Topic: West Nile Virus
"West Nile Virus Reaches Minnesota"

K (Know) W (Want to Know) L (Learned)
  • Is carried by mosquitoes
  • Is a disease that can kill people
  • Crows can be infected
  • Carried to US from Africa
  • Has appeared in the Midwestern US
  • You should use lots of mosquito spray
  • You can get a high fever
  • You get sick like you have the flu
  • They have it in Minnesota now
  • Is there an effective treatment or medicine?
  • How can you tell which mosquitoes have it?
  • If you get it once, can you get it again?
  • Can you get it from a diseased bird?
  • How deadly is this virus to humans?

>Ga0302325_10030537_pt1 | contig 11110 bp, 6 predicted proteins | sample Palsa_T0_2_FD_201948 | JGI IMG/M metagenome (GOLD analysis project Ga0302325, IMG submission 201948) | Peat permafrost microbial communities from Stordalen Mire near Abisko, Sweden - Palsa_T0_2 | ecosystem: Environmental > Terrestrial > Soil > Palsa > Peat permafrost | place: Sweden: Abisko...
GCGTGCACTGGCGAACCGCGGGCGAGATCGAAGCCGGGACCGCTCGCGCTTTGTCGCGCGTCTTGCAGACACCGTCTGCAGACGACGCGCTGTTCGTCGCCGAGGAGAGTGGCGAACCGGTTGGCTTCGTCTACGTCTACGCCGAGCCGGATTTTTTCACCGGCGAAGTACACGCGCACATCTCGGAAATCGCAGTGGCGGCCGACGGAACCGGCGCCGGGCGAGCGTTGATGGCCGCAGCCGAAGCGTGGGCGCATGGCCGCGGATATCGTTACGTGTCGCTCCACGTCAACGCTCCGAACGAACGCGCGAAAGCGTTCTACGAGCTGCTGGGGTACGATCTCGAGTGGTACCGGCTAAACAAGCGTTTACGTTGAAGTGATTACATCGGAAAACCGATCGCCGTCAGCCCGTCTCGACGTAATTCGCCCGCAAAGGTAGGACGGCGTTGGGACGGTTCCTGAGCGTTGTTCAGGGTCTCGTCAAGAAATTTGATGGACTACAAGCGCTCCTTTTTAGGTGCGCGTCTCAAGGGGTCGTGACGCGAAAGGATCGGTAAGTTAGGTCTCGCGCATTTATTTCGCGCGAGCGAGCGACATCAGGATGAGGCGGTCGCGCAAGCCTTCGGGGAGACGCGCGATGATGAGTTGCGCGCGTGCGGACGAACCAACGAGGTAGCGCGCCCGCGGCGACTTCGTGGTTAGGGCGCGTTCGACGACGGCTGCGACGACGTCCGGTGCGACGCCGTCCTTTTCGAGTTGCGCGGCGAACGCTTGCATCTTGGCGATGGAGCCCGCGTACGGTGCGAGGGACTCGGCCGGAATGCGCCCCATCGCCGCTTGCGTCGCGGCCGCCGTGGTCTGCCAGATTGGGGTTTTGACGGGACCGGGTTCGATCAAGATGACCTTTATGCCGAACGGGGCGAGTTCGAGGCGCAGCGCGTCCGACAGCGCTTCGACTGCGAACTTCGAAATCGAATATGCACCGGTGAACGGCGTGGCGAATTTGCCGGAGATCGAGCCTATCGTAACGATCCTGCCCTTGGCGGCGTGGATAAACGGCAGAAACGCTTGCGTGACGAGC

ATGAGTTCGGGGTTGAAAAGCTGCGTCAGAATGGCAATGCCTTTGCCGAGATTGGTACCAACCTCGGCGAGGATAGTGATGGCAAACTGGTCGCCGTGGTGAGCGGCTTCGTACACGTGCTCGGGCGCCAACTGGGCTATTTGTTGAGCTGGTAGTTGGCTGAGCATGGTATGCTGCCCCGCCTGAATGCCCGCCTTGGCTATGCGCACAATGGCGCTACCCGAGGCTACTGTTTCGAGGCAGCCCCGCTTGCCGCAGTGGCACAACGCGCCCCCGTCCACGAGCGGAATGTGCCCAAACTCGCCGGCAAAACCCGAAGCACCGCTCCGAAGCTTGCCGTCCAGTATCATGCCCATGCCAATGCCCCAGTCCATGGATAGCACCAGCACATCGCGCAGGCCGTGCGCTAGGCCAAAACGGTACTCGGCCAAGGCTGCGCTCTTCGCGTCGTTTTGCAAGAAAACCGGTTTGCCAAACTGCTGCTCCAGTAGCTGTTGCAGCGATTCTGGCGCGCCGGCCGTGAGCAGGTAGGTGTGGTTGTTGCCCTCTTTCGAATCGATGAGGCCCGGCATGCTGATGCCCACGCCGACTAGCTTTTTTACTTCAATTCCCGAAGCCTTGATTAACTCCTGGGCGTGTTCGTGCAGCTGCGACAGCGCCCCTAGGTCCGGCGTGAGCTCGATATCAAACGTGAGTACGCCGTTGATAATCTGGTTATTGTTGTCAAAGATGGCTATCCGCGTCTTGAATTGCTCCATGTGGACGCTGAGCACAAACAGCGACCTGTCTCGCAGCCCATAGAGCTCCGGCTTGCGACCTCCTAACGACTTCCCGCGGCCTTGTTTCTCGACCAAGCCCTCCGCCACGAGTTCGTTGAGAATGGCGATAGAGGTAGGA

• Does the virus affect animals other than birds?
  • What part of the US or world has the most cases?
  • P-long-sleeved clothes, insect repellant, avoid outdoors dawn & dusk
  • E-100 types of birds have it; poultry have natural antibodies
  • P-horses should have vaccination
  • E-1/3 unvaccinated horses die from it
  • L-1st found in New York in 1999
  • L-found in 32 states
  • C-only spread by mosquitoes that feed on infected birds
  • E-infects birds, horses, people
  • C-can't get it from infected animals
  • E-1% of people get encephalitis, swelling of brain, can die
  • P-no treatment
  • E-hits elderly & weak immune systems
  • E-usually like flu: headache, high fever, convulsions
  • E-low risk to people

Categories of Information We Expect to Use:

  1. Where is it located (L-Location)
  2. What causes it (C-Causes)
  3. What impact it has (E-Effects)
  4. What can be done about it (P-Prevention)